Well, I guess maybe if I start by talking about some of the litigation, because, in a way, what’s really interesting about the litigation is that, naturally, I think the litigation is actually drawn more naturally to the US view because, of course, the litigations that you see tend to be business on business. This is a retailer litigating against its supplier. And of course, it’s worth thinking about why is that happening? Because traditionally, one reason why authorities and legislators don’t like resale price maintenance is actually quite similar to the points that Helen was making about intra brand competition. Because what does resale price maintenance do, is it reduces the competition between retailers, and that may reduce overall competition, which may then result in higher prices for consumers. Now, that does have some logic associated with it, but I think, as we talked about earlier, facts matter. And I think that’s where the US perspective comes in of, well, that can work, but it doesn’t always work, so let’s look at the facts.

But it’s worth, just go back to those litigations because those litigations tend to be a retailer against the wholesaler. Now, if you think resale price maintenance is having this effect, how is it doing it? Well, what it’s doing, typically, if it’s working and it’s harming consumers, is that it is raising the margins that retailers can earn because there’s less competition between them, so they don’t drive down the margins between each other so ferociously, therefore, the price to the end consumer goes up. And if you think about that through, what does that mean? That means actually retailers, maybe they quite like resale price maintenance. They don’t have to compete so hard with each other. They might sell a few less units, but they earn bigger margins on the units that they do sell. So, it’s actually, potentially more profitable for them to be in a resale price maintenance world than a not resale price maintenance world.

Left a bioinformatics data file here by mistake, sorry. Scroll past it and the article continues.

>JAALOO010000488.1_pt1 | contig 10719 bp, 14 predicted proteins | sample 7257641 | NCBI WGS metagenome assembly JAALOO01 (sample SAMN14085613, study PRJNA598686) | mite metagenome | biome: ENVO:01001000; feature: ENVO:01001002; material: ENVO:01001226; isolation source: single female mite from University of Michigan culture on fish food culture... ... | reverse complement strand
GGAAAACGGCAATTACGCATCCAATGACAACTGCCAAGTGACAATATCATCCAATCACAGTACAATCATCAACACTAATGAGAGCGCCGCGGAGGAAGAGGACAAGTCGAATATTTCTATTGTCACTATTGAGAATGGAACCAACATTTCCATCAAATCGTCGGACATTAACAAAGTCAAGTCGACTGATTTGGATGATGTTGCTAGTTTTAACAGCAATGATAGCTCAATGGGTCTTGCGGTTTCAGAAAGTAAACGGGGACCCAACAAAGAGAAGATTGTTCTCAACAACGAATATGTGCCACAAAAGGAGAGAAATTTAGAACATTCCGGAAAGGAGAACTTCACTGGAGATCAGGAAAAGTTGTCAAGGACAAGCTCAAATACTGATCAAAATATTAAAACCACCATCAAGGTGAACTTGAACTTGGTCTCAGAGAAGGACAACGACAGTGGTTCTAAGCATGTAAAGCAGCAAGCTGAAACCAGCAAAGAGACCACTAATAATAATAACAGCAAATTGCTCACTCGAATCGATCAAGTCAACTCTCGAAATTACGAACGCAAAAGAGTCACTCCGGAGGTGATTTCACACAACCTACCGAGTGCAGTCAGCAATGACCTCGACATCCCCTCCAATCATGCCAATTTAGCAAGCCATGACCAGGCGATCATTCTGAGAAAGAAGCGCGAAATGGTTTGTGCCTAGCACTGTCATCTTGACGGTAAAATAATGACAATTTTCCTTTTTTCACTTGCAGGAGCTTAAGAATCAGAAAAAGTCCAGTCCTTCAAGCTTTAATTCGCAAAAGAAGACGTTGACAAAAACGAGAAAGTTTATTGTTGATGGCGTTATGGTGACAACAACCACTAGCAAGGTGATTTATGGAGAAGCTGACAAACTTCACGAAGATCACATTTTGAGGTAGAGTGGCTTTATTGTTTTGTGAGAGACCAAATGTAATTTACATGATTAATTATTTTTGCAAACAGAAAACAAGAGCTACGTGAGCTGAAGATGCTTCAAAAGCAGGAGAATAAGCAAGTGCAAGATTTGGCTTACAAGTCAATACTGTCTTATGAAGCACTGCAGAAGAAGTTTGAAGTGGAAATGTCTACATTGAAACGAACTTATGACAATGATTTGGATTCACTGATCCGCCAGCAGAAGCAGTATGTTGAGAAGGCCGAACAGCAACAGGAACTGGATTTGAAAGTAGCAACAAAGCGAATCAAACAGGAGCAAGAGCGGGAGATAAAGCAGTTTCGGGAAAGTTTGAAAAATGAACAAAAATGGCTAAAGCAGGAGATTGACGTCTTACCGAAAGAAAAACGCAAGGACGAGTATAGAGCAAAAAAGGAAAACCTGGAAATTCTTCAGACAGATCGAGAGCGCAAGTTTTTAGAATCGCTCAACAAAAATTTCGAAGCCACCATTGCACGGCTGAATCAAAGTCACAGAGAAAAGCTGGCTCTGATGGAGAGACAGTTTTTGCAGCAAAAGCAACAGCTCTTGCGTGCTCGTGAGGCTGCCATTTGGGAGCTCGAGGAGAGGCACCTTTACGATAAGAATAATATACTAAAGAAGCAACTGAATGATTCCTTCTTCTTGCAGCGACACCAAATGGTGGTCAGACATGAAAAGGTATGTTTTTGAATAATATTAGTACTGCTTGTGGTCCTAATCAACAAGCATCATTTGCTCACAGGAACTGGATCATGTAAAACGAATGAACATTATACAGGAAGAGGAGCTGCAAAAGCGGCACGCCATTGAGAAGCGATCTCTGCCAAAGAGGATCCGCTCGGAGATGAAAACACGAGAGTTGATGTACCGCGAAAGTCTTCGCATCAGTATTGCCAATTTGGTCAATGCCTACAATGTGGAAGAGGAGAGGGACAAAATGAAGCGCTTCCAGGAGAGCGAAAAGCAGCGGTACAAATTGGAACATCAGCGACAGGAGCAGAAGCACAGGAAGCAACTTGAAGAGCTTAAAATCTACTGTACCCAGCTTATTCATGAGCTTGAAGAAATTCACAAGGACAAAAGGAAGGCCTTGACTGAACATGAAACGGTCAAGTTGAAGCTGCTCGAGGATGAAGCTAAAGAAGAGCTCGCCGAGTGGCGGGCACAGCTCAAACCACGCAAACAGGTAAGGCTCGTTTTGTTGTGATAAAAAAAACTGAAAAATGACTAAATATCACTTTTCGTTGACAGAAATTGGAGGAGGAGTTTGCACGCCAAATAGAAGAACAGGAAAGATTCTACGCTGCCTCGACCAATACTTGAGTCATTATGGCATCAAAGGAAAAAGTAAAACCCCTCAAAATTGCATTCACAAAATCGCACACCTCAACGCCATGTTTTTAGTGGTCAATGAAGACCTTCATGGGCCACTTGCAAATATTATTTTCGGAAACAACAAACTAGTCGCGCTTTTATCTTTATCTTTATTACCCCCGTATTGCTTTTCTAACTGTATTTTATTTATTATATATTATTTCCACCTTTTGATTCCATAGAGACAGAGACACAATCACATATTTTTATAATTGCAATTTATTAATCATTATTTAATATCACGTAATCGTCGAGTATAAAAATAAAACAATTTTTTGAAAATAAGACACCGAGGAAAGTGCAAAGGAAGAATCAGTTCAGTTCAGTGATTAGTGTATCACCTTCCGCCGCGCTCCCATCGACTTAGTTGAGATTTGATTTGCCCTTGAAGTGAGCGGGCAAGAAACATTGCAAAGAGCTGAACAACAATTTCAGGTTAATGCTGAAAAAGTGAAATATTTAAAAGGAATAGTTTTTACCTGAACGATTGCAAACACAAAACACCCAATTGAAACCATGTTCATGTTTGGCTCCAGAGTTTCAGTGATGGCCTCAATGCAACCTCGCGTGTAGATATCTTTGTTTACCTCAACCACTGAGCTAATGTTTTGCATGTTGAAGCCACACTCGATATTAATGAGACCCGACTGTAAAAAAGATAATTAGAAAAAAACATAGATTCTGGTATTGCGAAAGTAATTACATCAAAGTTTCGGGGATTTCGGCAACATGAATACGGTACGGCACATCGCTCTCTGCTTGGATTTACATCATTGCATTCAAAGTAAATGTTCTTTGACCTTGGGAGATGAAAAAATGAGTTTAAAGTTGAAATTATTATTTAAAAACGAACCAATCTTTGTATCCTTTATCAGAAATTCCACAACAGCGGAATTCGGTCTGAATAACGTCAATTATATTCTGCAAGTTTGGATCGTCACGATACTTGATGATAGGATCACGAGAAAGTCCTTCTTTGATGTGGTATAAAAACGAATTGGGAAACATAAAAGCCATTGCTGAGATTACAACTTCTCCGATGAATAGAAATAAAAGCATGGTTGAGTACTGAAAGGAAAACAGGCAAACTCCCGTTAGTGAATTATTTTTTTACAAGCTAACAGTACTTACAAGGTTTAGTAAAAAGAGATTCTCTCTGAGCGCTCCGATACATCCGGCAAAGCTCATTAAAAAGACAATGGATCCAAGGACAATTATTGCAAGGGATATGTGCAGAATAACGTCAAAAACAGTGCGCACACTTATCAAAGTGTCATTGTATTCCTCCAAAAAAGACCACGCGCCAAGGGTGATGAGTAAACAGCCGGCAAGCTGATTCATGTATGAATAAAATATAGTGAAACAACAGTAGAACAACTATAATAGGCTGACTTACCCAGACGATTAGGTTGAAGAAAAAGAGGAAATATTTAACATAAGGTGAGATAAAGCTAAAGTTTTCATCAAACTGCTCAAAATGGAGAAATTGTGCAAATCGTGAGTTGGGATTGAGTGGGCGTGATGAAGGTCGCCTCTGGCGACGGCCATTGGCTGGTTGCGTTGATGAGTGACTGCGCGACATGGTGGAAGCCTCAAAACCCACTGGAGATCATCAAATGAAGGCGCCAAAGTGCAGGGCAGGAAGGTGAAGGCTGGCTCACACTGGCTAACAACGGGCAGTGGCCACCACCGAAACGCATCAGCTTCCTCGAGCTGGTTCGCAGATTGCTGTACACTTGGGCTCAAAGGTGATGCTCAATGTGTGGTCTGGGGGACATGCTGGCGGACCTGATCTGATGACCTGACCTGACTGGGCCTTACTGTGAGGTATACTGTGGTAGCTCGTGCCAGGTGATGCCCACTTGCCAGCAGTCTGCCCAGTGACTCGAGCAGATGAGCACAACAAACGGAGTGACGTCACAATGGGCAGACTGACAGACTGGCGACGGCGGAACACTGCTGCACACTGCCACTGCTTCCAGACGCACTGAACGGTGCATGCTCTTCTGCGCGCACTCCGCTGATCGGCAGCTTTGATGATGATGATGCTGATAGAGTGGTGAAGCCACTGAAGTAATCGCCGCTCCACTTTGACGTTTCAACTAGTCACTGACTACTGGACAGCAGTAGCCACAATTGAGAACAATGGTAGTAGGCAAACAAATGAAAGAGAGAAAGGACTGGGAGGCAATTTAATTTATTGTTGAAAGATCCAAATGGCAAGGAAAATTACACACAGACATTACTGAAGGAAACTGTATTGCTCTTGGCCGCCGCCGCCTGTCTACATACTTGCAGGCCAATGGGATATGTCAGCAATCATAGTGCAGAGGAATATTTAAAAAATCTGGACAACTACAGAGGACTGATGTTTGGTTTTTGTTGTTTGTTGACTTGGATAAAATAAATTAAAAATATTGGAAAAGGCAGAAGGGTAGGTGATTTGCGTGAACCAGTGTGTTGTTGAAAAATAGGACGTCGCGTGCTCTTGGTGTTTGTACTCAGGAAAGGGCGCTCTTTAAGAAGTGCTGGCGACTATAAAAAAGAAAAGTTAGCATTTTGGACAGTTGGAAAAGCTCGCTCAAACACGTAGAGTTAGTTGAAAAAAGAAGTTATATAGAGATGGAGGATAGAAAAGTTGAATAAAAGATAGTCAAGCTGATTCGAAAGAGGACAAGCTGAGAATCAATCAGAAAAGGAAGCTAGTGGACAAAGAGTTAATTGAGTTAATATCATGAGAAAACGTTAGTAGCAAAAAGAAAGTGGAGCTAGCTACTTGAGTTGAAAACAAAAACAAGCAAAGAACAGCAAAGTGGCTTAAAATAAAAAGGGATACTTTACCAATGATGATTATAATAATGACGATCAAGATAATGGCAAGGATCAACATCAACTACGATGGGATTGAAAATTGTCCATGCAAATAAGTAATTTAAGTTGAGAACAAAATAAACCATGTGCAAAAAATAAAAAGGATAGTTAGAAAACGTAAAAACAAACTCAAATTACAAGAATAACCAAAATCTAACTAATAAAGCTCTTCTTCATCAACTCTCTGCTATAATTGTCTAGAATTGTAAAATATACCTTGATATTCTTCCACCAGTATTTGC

But then again, go back to the fact that this is retailers suing their suppliers. But then, look a bit deeper and what it tends to be is this online specialists suing their suppliers. And of course, why does that make sense? Well, that makes sense because you may think that, well, what differentiates an online specialist? Is low prices. What differentiates a high street retailer? It tends to be location, service, in-store experience, et cetera, maybe slightly higher prices. And of course, if you have effective resale price maintenance that applied to the online and the offline, well, actually, that can mean, well, why would I want to go to an online seller when I can get the in-store experience, I can get the benefit of the advice from the salesperson essentially for free, because I can’t get it cheaper anywhere else. So, potentially, what happens in a situation like that is that effective resale price maintenance really takes away the competitive advantage that an online seller has got.